REFERRING to the report “Wan Azizah to civil servants: Serve govt of the day or else...” (The Star, June 22), we applaud the government’s decision to look into the wellbeing of children under the “Children’s Well-being Roadmap”.
Taking a leaf from Maslow’s Hierarchy of Needs, this strategy addresses the fundamental needs of children, ranging from food and clothing to shelter, before moving on to other levels including social belonging, and eventually to self-actualisation which would be achieved by providing them with a good education and opportunities to spread their wings and make their nation proud.
I grew up in Kampung Sena, Kedah in the ‘60s and I remember vividly my friends struggling to go through school while their parents worked hard to put food on the table.
Some of them struggled to look at the blackboard (in those days it was chalk and duster) especially when the days were gloomy.
Many did not perform well academically as they were not able to see what was written on the blackboard. Naturally, they lost interest in their studies and their grades suffered, leaving their parents and teachers disappointed. They were also perceived as lazy and naughty.
It wasn’t until many years later, after I ventured into the eye care service, that I realised my friends did not know why they were not able to see the blackboard.
I believe many of my friends would have been very successful academically had it not been for their poor eyesight! Had they realised the real problem, they might have had a chance to seek treatment.
Normal visual development is rapid during the first six months of life and continues through the first decade. Hence, a thorough eye check-up will reveal any potential visual impairment and could be treated earlier.
I am only referring to my male friends here. There were many of my female friends whom I feel were as capable but due to the cultural norms of those times, where girls were designated the role of mothers and housewives, they weren’t given much opportunity to further their education.
There was only so much a family could afford for education back then and girls were expected to get married and have husbands to take care of them, hence why study so hard?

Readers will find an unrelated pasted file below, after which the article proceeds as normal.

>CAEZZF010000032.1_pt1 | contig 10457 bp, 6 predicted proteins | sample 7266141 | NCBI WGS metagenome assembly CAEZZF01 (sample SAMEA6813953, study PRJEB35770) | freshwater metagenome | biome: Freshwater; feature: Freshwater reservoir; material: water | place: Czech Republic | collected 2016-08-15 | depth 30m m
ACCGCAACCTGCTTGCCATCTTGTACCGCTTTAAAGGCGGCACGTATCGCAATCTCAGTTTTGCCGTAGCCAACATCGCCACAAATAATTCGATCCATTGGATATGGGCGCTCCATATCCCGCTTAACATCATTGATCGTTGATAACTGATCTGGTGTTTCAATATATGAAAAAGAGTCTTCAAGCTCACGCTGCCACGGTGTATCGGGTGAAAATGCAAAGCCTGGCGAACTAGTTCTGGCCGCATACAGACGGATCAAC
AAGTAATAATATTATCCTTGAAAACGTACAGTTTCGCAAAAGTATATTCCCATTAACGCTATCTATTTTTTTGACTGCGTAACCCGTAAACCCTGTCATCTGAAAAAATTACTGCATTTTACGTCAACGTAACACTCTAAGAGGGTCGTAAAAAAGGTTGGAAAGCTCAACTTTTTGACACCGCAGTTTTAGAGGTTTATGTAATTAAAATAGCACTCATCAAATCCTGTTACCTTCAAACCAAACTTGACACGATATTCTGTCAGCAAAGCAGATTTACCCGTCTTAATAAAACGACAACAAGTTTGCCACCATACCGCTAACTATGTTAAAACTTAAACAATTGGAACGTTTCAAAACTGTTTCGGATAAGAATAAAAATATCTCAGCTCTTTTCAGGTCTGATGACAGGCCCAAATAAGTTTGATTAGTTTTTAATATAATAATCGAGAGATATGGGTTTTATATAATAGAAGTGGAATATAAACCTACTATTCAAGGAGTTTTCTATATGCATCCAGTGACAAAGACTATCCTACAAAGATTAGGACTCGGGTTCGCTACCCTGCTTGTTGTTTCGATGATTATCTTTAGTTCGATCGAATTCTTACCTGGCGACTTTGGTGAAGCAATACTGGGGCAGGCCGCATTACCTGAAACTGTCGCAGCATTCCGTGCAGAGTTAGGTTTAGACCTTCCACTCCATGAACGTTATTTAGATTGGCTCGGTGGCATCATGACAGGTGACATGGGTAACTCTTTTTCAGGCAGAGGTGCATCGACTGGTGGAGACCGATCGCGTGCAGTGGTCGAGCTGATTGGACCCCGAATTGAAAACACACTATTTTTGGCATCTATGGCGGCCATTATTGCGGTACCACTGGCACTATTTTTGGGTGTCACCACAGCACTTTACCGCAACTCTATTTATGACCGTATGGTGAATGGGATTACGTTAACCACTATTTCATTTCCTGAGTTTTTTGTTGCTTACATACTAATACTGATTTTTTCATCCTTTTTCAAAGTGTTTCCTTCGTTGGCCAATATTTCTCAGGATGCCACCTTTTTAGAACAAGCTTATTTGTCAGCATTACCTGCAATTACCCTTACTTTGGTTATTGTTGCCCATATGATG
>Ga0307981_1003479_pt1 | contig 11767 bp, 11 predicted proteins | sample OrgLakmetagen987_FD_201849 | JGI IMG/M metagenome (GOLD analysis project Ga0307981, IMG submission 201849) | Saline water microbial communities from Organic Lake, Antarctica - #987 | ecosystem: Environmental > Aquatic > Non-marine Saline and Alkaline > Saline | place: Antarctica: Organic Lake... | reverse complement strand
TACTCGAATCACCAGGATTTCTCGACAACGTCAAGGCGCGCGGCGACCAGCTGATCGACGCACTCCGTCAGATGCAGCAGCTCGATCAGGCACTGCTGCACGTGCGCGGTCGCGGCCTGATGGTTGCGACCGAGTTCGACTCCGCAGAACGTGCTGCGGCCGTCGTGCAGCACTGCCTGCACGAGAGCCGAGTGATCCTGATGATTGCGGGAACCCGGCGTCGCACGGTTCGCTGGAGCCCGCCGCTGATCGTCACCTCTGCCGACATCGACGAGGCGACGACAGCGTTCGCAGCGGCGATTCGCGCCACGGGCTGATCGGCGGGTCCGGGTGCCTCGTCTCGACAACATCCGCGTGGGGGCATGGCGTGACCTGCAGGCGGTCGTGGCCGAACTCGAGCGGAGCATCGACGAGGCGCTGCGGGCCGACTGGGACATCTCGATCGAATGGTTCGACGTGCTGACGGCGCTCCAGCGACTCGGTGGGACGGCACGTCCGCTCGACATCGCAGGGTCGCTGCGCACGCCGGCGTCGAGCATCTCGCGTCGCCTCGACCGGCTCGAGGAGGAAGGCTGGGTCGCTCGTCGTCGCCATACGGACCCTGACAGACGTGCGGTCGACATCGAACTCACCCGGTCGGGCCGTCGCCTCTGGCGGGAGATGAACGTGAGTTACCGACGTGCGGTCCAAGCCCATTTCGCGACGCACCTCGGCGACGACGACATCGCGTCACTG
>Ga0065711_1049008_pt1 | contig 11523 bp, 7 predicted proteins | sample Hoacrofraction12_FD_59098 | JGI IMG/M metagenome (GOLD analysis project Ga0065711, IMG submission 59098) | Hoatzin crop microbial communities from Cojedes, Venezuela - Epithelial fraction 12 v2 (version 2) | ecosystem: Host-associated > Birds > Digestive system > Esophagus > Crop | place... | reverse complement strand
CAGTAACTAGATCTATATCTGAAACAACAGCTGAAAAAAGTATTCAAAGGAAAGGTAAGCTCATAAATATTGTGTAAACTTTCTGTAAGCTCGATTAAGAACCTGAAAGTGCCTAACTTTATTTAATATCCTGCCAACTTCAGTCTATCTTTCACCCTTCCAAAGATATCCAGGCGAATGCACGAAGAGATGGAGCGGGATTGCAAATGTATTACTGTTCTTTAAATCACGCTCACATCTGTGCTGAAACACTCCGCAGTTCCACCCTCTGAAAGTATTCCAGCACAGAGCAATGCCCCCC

And to get husbands, they just needed to look pretty, and wearing glasses wasn’t considered beautiful back then and probably even now.
Constrained by the societal expectations of those days, many of my female friends put up with a less than ideal vision until many years later when they became more aware about eye care.
Today, we live in a modern society where we talk about gender equality and are aspiring towards achieving the United Nation’s Millennium Development Goals.
It is high time that we paid attention to children’s vision.
The Segamat Paediatric Eye Disease Study conducted in 2016, which was led by the Health Ministry and South-East Asia Community Observatory under Monash University Malaysia, found that one in 10 children in Malaysia has an undiagnosed vision problem that can lead to chronic headaches and learning difficulties.
The study also found that if left untreated, it could lead to permanent visual impairment and even blindness.
One of the prevalent impairments that children suffer is amblyopia, which is commonly known as lazy eye. It happens when the vision of one eye is reduced. The brain and eyes work together to produce vision, where the eye focuses light on the back part of the eye known as the retina.
Cells of the retina then trigger nerve signals that travel along the optic nerves to the brain. But due to several reasons, such as uncorrected refractive errors, the vision of one eye is reduced because it fails to work properly with the brain. The eye itself looks normal but the brain favours the other eye.
Symptoms include difficulty seeing the blackboard, which leads to teachers’ complaining about the child being inattentive in class. Children with lazy eye would also avoid doing tasks that require them to look at near distance objects such as school work.
When detected early, amblyopia and many other childhood vision abnormalities are treatable. But the efficiency of treatment declines with age, with the most pronounced effects being before the age of seven years.
Treatments include correcting any detectable refractive errors or any eye conditions and subsequently applying a patch to the better eye. Patching stimulates vision in the weaker eye and helps the parts of the brain involved to develop more completely.
It is really not that difficult to give our younger generation a good head start in life, beginning with caring for their vision. We are committed to this cause, from providing eye screening to the necessary assistance to schools and orphanages. Hence, we would be happy to provide support for the Children’s Well-being Roadmap.
DATUK TAN BOON HOCK
Optimax Eye Specialist Centre
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